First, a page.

What Maisie Knew

2013

What Maisie Knew

Critics Consensus

It's undeniably difficult to watch at times, but What Maisie Knew ultimately rises on the strength of its solidly sourced script, powerful performances, and empathetic direction.

86%

TOMATOMETER

Total Count: 107

80%

Audience Score

User Ratings: 15,254
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Movie Info

A contemporary reimagining of Henry James' novel, WHAT MAISIE KNEW tells the story of a captivating little girl's struggle for grace in the midst of her parents' bitter custody battle. Told through the eyes of the title's heroine, Maisie navigates this ever-widening turmoil with a six-year-old's innocence, charm and generosity of spirit.

Cast

Amelia Campbell
as Ms. Baine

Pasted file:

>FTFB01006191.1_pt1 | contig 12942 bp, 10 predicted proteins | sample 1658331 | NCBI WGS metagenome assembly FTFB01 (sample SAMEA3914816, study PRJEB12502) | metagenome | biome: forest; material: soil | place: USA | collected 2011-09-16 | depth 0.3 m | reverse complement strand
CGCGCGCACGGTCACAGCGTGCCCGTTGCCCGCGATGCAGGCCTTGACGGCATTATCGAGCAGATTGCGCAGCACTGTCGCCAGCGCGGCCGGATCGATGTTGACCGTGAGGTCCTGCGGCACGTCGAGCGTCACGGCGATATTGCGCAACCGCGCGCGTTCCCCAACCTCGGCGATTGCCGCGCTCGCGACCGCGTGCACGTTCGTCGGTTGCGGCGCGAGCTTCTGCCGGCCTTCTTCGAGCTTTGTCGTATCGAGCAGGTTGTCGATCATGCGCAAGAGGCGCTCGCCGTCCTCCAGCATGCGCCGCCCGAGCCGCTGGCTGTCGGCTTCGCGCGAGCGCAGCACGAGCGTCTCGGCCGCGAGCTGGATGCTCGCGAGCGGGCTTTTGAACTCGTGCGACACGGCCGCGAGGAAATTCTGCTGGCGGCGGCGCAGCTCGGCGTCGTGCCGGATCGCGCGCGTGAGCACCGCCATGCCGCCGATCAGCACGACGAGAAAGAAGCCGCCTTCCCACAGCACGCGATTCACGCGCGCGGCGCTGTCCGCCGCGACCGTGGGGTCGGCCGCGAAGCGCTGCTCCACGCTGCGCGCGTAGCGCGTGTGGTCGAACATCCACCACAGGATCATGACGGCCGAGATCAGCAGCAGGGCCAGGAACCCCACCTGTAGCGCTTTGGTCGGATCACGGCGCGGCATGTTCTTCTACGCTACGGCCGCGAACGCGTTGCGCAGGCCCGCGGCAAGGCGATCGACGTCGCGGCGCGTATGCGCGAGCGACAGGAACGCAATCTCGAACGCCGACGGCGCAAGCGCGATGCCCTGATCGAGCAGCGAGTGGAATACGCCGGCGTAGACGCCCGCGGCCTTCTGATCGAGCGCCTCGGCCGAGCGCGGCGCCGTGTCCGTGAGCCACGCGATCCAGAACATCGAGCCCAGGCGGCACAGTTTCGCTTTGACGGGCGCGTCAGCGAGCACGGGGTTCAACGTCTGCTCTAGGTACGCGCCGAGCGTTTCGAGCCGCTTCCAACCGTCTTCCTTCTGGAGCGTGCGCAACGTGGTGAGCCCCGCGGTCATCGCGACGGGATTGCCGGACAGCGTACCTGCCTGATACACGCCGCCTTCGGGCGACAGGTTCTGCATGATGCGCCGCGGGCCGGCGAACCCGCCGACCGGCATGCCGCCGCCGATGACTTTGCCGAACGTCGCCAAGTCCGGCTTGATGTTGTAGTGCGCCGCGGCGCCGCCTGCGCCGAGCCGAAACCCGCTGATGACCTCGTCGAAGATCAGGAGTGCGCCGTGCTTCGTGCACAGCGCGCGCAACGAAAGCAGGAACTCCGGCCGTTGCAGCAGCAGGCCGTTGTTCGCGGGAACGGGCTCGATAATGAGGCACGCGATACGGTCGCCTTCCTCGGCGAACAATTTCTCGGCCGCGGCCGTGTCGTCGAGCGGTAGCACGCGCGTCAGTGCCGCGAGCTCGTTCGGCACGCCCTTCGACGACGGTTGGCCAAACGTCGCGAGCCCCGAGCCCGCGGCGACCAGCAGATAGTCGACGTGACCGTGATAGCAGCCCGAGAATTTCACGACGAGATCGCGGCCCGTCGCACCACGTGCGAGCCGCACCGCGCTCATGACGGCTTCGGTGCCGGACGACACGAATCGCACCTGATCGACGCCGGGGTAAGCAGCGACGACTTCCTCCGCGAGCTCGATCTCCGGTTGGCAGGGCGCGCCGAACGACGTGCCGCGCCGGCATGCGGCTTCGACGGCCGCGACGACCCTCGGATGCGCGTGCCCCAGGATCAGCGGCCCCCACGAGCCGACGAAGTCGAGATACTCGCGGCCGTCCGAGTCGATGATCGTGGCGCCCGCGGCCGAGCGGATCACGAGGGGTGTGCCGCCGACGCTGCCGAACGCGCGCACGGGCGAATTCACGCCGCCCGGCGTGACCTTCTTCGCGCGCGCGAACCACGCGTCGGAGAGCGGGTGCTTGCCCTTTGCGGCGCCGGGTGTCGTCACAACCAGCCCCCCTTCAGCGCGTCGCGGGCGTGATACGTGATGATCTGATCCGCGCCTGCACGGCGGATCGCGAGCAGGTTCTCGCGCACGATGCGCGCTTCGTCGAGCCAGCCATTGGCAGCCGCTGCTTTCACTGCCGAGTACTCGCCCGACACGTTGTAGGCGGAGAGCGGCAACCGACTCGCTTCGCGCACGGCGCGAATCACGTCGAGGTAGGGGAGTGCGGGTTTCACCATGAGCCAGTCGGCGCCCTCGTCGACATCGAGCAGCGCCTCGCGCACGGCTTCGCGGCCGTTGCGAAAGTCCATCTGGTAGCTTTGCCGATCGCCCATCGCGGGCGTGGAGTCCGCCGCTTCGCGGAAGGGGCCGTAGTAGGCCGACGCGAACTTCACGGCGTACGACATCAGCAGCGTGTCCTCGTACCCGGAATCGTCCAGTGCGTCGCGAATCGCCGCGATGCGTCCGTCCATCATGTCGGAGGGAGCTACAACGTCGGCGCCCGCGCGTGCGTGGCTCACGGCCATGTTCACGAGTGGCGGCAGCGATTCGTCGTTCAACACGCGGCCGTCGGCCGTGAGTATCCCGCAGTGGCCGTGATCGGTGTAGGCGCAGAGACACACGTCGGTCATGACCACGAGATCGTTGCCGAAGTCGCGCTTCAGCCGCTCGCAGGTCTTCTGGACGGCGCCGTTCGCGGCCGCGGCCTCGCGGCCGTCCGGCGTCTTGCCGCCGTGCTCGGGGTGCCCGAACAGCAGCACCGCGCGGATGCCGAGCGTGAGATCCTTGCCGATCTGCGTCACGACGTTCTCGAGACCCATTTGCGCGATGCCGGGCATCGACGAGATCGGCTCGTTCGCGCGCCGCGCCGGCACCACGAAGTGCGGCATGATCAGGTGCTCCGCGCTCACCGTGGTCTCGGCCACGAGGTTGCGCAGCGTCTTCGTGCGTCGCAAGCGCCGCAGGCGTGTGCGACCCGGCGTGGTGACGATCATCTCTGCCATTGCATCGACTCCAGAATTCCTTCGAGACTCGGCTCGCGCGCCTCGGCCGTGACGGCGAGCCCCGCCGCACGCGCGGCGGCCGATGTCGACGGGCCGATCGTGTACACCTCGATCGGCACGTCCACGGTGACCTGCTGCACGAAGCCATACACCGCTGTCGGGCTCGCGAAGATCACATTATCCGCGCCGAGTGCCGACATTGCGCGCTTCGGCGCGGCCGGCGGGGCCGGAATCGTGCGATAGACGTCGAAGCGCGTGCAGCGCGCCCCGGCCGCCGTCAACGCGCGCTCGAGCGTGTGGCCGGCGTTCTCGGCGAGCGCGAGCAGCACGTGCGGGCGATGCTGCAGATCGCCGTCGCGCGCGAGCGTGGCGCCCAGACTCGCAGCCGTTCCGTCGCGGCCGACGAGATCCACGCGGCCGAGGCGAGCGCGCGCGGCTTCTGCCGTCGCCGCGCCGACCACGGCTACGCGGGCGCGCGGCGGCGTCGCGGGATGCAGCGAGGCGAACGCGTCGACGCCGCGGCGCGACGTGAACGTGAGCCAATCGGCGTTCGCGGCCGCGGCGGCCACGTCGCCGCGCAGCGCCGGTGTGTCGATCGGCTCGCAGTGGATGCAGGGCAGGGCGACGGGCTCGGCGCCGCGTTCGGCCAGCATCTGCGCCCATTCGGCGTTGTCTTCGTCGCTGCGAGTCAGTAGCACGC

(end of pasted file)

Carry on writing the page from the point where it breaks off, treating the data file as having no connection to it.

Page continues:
Maddie Corman
as Ms. Fairchild-Tetenbaum
Paddy Croft
as Mrs. Wix
Trevor Long
as Musician #1
Nadia Gan
as Hostess
Samantha Buck
as Zoe's Mother
Anne O'Shea
as Administrator
Malachi Weir
as Manager
Ellen Crown
as Counselor
Zachary Unger
as Freckly Boy
Tr Pescod
as Grey-Haired Guy
Robert Kirk
as Li Locksmith
Nate Lang
as Lawyer
Shobhit Agarwal
as NY Locksmith
Sean Gormley
as Margo's Uncle
Luke Forbes
as Musician on Bus
Stephen Mailer
as Zoe's Father
Harrison Nesbit
as Pizza Delivery Boy
Evangelo Bousis
as Photographer
Bruce Cannon
as Puppeteer 1
Valentine Aprile
as Martin's Mother
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News & Interviews for What Maisie Knew

Critic Reviews for What Maisie Knew

All Critics (107) | Top Critics (36) | Fresh (92) | Rotten (15)